Perhaps equally as important, having a life plan after you retire will keep your mind sharp and make the transition to retirement an easier process. Without things to do, you may become bored or even frustrated with your new retired life.
You Have Proper Health Insurance
Although Medicare can shoulder much of the burden, it's highly likely that you'll need to fund additional medical expenses out of your own pocket. This is particularly true if you need long-term care.
Having adequate insurance in place is an essential step before you retire so you can avoid draining all of your savings due to the highly likely increase in your medical costs as you age.
You Aren't Supporting Anyone Else
Throughout your working life, you may have been supporting a wide range of people, from your kids to your parents to other relatives or even friends. By the time you retire, your cash flow may no longer be able to support all of these obligations, so you may want to defer retirement until your kids are no longer in school, for example.
You've Maxed Out Your Social Security as Much as Possible
Your earnings record is one of the two main factors that determine how much you'll receive in Social Security, with the other being the age at which you file for benefits. One step you should be sure to take is to work for at least 35 years. When the Social Security Administration calculates your benefit, it only uses your top 35 earning years as part of its calculation. If you only work for 30 years, for example, the SSA will include five years of zero earnings as part of your calculation, which can significantly drag down your future payout.
While you should obviously do all you can to maximize your earnings during this time, you're not always in control of what you earn. So take the step that is in your control and post at least 35 years of earnings.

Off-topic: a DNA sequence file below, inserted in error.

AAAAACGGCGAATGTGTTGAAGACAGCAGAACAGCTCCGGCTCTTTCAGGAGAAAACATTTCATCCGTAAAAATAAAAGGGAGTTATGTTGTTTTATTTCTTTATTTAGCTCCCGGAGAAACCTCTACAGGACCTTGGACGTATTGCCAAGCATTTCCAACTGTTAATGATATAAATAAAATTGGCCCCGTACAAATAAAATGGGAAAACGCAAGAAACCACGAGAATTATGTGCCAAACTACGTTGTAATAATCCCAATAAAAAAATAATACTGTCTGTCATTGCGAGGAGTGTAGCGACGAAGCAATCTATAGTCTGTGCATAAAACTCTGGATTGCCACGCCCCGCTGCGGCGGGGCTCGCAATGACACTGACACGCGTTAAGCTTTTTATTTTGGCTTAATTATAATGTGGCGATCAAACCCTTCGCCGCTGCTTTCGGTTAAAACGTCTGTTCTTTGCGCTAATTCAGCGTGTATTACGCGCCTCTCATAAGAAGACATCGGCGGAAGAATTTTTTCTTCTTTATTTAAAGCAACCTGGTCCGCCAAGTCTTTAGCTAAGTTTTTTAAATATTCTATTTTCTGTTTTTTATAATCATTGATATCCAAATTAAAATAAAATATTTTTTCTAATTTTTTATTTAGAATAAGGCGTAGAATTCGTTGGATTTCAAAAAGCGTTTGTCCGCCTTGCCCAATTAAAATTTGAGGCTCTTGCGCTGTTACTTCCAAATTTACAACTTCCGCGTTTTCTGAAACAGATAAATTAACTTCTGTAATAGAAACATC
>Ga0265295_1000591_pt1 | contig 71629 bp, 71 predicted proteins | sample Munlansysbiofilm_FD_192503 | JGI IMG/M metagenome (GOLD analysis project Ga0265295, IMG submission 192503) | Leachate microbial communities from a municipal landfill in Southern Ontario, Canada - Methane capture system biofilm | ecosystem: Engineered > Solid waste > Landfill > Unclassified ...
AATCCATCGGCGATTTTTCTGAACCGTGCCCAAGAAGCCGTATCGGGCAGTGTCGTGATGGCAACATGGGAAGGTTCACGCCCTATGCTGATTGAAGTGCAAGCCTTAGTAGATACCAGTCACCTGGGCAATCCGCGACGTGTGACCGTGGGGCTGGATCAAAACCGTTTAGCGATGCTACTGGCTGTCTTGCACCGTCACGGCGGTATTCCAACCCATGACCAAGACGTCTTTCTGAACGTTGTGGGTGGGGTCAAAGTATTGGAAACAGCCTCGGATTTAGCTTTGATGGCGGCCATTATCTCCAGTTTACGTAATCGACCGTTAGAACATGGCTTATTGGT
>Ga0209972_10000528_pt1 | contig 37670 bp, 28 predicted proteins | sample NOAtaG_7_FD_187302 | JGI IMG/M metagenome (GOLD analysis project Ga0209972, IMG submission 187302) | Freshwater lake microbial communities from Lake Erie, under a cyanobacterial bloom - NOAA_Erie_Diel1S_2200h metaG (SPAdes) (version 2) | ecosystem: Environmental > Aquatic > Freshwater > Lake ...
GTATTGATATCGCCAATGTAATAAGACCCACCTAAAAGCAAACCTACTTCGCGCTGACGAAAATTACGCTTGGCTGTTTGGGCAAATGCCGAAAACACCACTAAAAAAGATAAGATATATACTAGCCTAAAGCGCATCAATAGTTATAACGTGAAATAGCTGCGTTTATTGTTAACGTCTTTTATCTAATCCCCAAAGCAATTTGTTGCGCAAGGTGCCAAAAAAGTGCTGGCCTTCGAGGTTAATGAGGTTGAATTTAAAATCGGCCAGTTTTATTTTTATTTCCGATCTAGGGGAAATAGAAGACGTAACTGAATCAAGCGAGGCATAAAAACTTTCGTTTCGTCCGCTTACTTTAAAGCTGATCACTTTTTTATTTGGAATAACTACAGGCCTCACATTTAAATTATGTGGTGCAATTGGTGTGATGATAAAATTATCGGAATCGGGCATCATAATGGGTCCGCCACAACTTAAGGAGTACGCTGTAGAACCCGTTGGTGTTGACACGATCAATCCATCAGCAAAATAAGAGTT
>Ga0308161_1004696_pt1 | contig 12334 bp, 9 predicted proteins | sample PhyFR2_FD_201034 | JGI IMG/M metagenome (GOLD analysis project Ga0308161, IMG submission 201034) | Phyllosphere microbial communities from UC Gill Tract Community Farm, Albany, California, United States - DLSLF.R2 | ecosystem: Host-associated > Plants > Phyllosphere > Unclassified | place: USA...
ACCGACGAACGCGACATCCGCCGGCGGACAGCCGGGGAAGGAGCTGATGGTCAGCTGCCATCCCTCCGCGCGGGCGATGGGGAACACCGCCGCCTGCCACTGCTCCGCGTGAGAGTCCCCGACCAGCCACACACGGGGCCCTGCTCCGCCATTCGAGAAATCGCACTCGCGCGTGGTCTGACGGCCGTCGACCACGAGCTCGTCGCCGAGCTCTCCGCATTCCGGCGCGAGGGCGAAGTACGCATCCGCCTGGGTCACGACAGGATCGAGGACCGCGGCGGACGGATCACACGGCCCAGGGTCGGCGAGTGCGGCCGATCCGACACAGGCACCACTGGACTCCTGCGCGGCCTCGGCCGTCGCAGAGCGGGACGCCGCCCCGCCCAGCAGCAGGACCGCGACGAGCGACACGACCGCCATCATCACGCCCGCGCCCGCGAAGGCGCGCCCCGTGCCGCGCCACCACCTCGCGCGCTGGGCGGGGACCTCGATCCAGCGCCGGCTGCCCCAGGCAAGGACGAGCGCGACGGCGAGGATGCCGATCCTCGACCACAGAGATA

Your Health Is Declining
If your health is declining, it might be time to retire even if you aren't 100% financially all the way there. For starters, you may not have many years left to enjoy your retirement, and most people don't want to work until the day they die.
Next, trying to maintain your work performance while your health deteriorates is likely to cause additional stress and could further worsen your medical situation. You'll likely have to scale down your anticipated post-work lifestyle if you do retire earlier than expected, but with some adjustments, you can likely still live an enjoyable retirement away from the stresses of work.
You're Tired of Work
In an ideal world, you'll work in a job you love until late in life, getting paid for something you don't even feel is "real work." But many workers aren't as lucky and get burned out at their jobs. Even if you haven't quite yet reached your retirement number, you may be ready to retire if you simply don't enjoy putting in the hours at your job any more.
Rather than grinding out hours at a job you hate, you could retire slightly earlier than expected and begin enjoying your life. You'll have to make some concessions if you retire before your finances are quite where they should be, but cutting out a few extravagances from your life for a few years may be a more-than-fair tradeoff if your mental health is suffering from your current job.